Allowing this to happen is always a bad idea, but your risk will vary by document/product/regulation.
If you're talking about the promises made in contracts (including notes and service agreements of all kinds), state law (especially case law) will prevail. Having no signature or a forged signature does not matter UNTIL you have to go to court and sue the customer for nonperformance of one or more of those contractual obligations. With the chips down, count on the non-signing spouse to argue "I never signed that and can't be held to those terms." If you can't prove that, in fact, s/he DID "agree" (by signature,"X", or electronic "X"), you lose. If you have reason to suspect the objecting spouse's signature was forged (manually or electronically), you will lose AND the judge will probably chastise you for wasting the court's time with a claim based on a forged signature.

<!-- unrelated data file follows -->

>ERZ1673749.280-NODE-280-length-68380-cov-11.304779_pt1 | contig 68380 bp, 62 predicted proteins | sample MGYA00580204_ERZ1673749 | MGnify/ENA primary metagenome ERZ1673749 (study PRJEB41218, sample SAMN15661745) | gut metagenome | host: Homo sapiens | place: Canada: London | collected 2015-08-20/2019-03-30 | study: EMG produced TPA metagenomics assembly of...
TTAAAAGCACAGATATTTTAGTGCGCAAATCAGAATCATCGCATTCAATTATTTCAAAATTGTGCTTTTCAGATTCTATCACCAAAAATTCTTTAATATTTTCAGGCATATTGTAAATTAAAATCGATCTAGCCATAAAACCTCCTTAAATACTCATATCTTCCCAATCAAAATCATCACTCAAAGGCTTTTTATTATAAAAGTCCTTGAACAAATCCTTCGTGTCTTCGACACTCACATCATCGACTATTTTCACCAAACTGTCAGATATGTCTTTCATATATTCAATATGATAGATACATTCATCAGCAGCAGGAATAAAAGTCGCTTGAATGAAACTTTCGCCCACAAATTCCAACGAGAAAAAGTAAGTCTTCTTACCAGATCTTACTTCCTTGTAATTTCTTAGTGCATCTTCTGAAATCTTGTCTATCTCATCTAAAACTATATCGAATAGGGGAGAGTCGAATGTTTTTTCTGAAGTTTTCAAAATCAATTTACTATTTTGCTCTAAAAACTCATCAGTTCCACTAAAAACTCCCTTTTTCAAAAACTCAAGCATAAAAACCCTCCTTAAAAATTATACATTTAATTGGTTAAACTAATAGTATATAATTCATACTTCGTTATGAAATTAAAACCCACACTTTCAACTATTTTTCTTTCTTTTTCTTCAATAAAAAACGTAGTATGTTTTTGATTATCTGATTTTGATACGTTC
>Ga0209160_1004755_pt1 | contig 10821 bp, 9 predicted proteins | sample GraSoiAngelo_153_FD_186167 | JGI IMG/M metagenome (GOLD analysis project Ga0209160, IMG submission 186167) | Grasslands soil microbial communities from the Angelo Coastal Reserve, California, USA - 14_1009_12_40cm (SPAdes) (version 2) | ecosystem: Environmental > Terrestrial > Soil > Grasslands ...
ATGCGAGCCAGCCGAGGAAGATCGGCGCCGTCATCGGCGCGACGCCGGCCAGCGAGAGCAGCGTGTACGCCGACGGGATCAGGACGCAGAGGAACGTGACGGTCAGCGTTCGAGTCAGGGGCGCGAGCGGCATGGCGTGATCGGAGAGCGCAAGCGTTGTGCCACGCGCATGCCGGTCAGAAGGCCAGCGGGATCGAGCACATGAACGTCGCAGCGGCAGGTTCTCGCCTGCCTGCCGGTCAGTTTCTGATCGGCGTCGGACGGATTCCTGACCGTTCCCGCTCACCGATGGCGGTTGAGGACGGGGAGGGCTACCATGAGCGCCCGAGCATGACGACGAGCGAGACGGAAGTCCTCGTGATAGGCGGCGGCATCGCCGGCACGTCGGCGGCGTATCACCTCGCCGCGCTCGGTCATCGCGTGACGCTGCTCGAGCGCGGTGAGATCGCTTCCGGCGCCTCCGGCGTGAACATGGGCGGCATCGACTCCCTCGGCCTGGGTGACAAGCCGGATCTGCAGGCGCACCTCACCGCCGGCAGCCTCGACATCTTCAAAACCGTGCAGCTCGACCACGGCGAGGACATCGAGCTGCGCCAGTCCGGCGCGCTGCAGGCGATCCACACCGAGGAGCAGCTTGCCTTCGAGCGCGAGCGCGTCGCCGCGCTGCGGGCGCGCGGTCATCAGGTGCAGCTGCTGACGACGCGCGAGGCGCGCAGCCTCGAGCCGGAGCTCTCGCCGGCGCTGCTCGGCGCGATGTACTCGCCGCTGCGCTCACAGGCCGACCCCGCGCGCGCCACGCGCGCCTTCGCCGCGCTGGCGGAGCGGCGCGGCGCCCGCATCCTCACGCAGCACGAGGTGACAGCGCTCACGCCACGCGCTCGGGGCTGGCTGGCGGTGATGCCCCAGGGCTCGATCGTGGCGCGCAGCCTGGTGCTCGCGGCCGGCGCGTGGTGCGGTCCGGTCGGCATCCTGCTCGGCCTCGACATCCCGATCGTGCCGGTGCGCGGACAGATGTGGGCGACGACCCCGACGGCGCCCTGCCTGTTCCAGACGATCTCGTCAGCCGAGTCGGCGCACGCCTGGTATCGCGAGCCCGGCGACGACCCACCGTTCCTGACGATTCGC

If the signature (manual or electronic) is obtained to acknowledge receipt of documents, then your risk stems from the law, regulation, rule, contract, or whatever required you to deliver the documents in the first place. If the law/reg/rule specifically required you to obtain a signed receipt, then failure to prove you have a valid signature exposes you to whatever penalties specified for violations of that particular provision. If there's no requirement to obtain a receipt, but you want one anyway, then your exposure is indirect for unsigned or forged receipts. Customer says "I didn't get it." You say "we gave it to you." Court, regulator, investor, etc. will need additional evidence in order to side with the big, bad bank. If a forged signature is your whole game plan, the customer didn't receive the document and appropriate penalties will apply.